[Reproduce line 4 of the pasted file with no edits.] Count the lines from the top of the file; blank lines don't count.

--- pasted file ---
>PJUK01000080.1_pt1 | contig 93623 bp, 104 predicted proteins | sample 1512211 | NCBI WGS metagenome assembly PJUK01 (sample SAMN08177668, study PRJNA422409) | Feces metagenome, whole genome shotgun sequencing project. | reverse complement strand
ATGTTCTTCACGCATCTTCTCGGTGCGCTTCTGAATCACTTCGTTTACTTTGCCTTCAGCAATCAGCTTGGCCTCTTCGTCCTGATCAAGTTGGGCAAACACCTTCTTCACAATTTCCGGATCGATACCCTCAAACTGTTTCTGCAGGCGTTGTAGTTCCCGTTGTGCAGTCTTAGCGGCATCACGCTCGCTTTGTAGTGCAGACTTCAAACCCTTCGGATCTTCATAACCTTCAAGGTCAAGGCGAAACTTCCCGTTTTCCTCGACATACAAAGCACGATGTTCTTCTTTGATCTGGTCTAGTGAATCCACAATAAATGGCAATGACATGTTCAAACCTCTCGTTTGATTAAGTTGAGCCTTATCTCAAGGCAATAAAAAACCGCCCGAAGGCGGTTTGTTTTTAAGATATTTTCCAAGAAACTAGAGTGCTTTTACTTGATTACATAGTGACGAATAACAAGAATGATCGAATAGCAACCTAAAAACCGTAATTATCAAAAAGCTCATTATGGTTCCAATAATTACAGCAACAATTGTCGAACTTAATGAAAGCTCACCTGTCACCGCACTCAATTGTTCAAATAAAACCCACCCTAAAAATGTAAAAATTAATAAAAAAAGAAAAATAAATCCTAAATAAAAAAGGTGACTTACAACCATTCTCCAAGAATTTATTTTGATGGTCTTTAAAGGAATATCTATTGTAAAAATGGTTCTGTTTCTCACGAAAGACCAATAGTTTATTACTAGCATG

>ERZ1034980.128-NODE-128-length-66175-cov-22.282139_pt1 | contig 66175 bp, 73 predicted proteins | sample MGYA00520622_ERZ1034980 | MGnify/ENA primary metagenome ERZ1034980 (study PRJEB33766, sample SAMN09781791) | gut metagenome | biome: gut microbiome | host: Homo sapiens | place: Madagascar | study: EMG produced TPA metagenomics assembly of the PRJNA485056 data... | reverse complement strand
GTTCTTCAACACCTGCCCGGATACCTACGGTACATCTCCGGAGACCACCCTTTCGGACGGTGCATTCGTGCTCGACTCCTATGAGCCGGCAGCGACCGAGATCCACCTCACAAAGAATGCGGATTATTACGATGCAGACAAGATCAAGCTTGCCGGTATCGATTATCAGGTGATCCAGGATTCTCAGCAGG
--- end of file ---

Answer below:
GTTCTTCAACACCTGCCCGGATACCTACGGTACATCTCCGGAGACCACCCTTTCGGACGGTGCATTCGTGCTCGACTCCTATGAGCCGGCAGCGACCGAGATCCACCTCACAAAGAATGCGGATTATTACGATGCAGACAAGATCAAGCTTGCCGGTATCGATTATCAGGTGATCCAGGATTCTCAGCAGG